• If one dot is “selected”, is only that one dot recolored or moved?
  • Why are you violating good data visualization rules by overwhelming the user? :)

With this lack of specificity in mind...

...Divide and conquer:

  • Divide your dot array into multiple parts.
  • Divide your dots onto multiple overlaying canvases.

Divide your dot array into multiple parts

This will allow you to examine far fewer array elements when searching for the 1 you need.

Create a container object with 1980 elements representing the 1980 “x” coordinates on the screen.

var container={};

for(var x=1;x<=1980;x++){

Each container element is an array of dot objects with their dot centers on that x-coordinate.

Every dot object has enough info to locate and redraw itself.

A dot at x-coordinate == 125 might be defined like this:


When you want to add a dot, push a dot object to the appropriate "x" element of the container object.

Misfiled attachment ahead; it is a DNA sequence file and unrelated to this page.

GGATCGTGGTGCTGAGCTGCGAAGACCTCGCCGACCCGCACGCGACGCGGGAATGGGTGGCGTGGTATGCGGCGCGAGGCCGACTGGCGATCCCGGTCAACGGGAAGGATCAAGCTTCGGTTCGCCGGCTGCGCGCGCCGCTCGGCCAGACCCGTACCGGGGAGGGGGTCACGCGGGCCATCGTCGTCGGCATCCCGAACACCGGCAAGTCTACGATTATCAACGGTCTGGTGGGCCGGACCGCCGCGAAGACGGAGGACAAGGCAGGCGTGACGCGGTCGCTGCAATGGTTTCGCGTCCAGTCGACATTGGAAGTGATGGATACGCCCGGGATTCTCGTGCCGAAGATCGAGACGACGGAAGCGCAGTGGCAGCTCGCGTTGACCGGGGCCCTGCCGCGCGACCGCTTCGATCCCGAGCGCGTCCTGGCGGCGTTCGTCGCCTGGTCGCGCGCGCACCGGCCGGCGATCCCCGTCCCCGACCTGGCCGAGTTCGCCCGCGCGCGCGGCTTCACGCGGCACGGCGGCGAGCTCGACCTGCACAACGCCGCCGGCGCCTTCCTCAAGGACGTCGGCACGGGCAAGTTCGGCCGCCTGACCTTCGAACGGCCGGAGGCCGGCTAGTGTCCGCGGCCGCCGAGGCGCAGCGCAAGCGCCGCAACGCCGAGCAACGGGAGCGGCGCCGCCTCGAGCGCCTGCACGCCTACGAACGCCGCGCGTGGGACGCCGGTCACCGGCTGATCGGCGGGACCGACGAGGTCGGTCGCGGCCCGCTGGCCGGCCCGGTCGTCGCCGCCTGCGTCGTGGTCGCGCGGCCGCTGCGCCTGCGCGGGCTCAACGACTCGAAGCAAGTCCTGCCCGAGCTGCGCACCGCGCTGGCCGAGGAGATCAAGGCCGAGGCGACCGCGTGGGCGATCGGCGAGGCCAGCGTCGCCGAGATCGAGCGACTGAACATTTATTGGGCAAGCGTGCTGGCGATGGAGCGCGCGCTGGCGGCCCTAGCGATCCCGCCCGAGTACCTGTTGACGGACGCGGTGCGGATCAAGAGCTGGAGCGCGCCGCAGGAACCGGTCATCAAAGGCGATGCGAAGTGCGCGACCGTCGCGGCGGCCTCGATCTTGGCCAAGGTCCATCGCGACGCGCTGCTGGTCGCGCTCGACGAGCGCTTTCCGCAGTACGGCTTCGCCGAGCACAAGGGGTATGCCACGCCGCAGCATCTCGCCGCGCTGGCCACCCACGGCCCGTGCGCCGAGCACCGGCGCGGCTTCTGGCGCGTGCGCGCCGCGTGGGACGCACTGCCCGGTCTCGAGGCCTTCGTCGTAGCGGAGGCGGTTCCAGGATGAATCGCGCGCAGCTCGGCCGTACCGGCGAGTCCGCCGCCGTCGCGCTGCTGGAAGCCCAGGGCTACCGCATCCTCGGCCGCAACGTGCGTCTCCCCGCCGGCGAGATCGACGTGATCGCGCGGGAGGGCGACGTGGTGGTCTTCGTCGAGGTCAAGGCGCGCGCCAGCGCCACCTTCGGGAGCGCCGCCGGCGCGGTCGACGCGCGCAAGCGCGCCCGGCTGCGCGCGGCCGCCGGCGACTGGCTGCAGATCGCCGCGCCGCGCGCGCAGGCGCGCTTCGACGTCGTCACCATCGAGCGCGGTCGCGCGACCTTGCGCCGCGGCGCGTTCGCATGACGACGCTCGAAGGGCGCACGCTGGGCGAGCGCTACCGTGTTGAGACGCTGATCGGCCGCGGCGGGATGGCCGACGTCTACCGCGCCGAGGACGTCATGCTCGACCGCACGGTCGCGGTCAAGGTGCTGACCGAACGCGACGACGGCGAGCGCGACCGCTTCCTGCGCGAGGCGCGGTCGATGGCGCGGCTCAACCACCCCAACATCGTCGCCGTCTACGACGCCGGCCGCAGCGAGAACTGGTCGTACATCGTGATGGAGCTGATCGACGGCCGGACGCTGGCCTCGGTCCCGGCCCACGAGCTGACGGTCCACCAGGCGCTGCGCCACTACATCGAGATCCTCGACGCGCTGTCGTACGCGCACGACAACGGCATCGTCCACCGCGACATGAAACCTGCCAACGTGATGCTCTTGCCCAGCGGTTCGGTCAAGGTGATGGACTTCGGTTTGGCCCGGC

// add a dot with x screen coordinate == 952

Dots can be drawn based on the dot objects:

function drawDot(dot,context){

When the user selects a dot, you can find it quickly by pulling the few container elements around the X where the user clicked:

function getDotsNearX(x,radius){

    // pull arrays from "x" plus/minus "radius"
    var dotArrays=[]
    for(var i=x-radius;i<=x+radius;i++){

Now you can process the dots in these highly targeted arrays instead of all 5 million array elements.

When the user moves a dot to a new position, just pull the dot object out of its current container element and push it into the appropriate new "x" container element.

Divide your dots onto multiple overlaying canvases

To improve drawing performance, you will want to disburse your dots across multiple canvas overlayed on each other.

The dot element includes a canvas property to identify on which canvas this dot will be drawn.

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+1 very nice approach. But you agree that 5 million objects is a disturbing number, don't you? – Gustavo Carvalho Jun 12 '13 at 19:16